Journalist Gets Three Sentences into Report Before Mentioning Tiananmen

Photo © Colin Strain from Flickr

BEIJING — In what is being hailed as a world first for a foreign correspondent in Beijing, BBC economics reporter Margaret Pickle managed to avoid mentioning the Tiananmen crackdown of 1989 until halfway through the opening paragraph of a report on China’s debt relief program in Africa.

Breaking with 25 years of journalistic tradition, in which a link between an article’s actual subject and the Chinese government’s ruthless suppression of dissents in June of 1989 must be made as soon as possible, Pickle’s report began with three sentences completely devoid of any reference to the massacre before finally giving a nod to the atrocities in line four.

“China’s outreach to African countries reached new heights with recent visits by top leaders,” began the report. “Premier Li Keqiang assured assembled heads of state in the new African Union building in Addis Ababa that China would ‘never follow the path of colonialism, but would embrace the needs of Africans along with those of her own citizens,'” it continued. “Dignitaries praised Li’s ‘plain-speaking style’ and ‘easygoing charm.'”

“Such assurances resemble those given by Party officials to student leaders in Beijing immediately prior to the bloody crackdown in 1989,” ran the subsequent sentence, the first overt reference to the Tiananmen massacre in the article up to that point.

Jodie McGregor won a Pulitzer Prize for managing to shoehorn a total of 27 references to the massacre into an overview of Chinese hotpot restaurants.

Beginning almost immediately after the events of June 4, foreign journalists based in Beijing have traditionally mentioned the Tiananmen Incident at least once in all articles relating to China.

In 1993, New York Times columnist Jodie McGregor won a Pulitzer Prize for managing to shoehorn 27 references to the massacre into an otherwise neutral overview of Chinese hotpot restaurants.

However, in recent years, some journalists and bloggers have tried to argue that the Tiananmen massacre is not directly relevant to all issues, past and present, concerning China. Some claim that BBC editors forced Pickles to amend her article after failing to find even an oblique reference to the slaughter.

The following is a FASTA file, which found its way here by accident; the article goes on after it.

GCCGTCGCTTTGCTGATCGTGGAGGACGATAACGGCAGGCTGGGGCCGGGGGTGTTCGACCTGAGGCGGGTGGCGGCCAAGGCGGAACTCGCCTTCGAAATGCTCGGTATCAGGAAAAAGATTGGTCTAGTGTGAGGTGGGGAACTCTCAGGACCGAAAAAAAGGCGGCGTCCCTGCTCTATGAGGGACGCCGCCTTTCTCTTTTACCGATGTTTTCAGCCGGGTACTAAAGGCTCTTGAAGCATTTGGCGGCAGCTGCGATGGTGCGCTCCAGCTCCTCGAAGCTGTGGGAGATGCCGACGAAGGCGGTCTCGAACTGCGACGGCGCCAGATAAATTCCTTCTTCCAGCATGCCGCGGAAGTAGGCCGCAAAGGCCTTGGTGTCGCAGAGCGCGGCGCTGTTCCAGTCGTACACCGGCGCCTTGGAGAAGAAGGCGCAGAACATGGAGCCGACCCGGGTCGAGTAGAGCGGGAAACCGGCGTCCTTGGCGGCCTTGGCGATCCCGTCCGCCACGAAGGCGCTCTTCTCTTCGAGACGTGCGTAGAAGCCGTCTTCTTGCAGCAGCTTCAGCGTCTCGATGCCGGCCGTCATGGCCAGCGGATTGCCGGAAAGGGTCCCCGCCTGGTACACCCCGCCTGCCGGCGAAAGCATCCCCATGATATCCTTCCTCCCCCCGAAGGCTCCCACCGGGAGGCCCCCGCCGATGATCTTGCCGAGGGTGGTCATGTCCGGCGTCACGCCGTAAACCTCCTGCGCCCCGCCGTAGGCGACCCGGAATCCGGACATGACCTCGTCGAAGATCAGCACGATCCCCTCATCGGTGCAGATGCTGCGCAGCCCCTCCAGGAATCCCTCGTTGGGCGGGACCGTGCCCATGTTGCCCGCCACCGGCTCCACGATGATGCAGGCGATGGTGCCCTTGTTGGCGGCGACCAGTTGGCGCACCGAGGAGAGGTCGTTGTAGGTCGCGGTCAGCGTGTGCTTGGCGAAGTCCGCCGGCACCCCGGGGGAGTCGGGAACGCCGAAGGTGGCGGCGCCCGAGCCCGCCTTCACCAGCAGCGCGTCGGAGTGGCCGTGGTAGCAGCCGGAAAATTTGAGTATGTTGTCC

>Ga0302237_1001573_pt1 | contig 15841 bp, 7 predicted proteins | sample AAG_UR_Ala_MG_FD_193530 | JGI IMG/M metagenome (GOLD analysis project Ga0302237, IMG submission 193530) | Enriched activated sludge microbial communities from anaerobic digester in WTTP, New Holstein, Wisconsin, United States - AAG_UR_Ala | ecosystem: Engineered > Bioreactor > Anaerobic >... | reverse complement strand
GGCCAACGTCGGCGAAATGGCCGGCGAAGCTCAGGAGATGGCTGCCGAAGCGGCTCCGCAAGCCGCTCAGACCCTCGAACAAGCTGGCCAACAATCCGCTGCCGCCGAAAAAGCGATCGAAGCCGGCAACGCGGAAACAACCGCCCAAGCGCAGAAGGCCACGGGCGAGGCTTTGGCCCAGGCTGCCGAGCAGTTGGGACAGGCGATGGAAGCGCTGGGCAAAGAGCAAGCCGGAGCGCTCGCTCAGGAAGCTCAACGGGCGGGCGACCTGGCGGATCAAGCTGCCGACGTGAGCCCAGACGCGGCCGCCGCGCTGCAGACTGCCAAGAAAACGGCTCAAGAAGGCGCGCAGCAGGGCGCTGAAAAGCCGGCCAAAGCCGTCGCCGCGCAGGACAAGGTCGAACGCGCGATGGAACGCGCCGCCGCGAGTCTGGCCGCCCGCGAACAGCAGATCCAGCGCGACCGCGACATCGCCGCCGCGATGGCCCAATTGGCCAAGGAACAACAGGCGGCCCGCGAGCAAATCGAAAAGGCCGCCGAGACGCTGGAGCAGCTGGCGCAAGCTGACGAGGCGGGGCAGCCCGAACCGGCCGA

Others lashed out at Pickles’ attempt at “revisionism.” CNN anchor Barbara Herman tweeted that “BBC journo’s attempt to downplay Tiananmen shows just how far the claws of Beijing now extend.”

On the BBC’s own Newsnight analysis program, host Jeremy Paxman devoted ten minutes to lambasting Pickles for “blatant disregard for journalistic ethics,” disregard, he emphasized, almost as irresponsible “as that shown towards the students and workers who were crushed beneath the treads of army tanks on that grisly, searing night of anguish.”

In related news, Global Times staff writer Lu Weidang submitted a groundbreaking editorial on plans to modernize China’s national power network in which he managed to complete two sentences before lionizing Xi Jinping like a besotted sex-slave.

Lu was later detained for violating China’s Toady Law, which demands that Xi Jinping be credited with all achievements of the Communist Party, the People’s Liberation Army, the People’s Government and the ordinary citizenry of China no later than in the first sentence of any published news article, regardless of its content.

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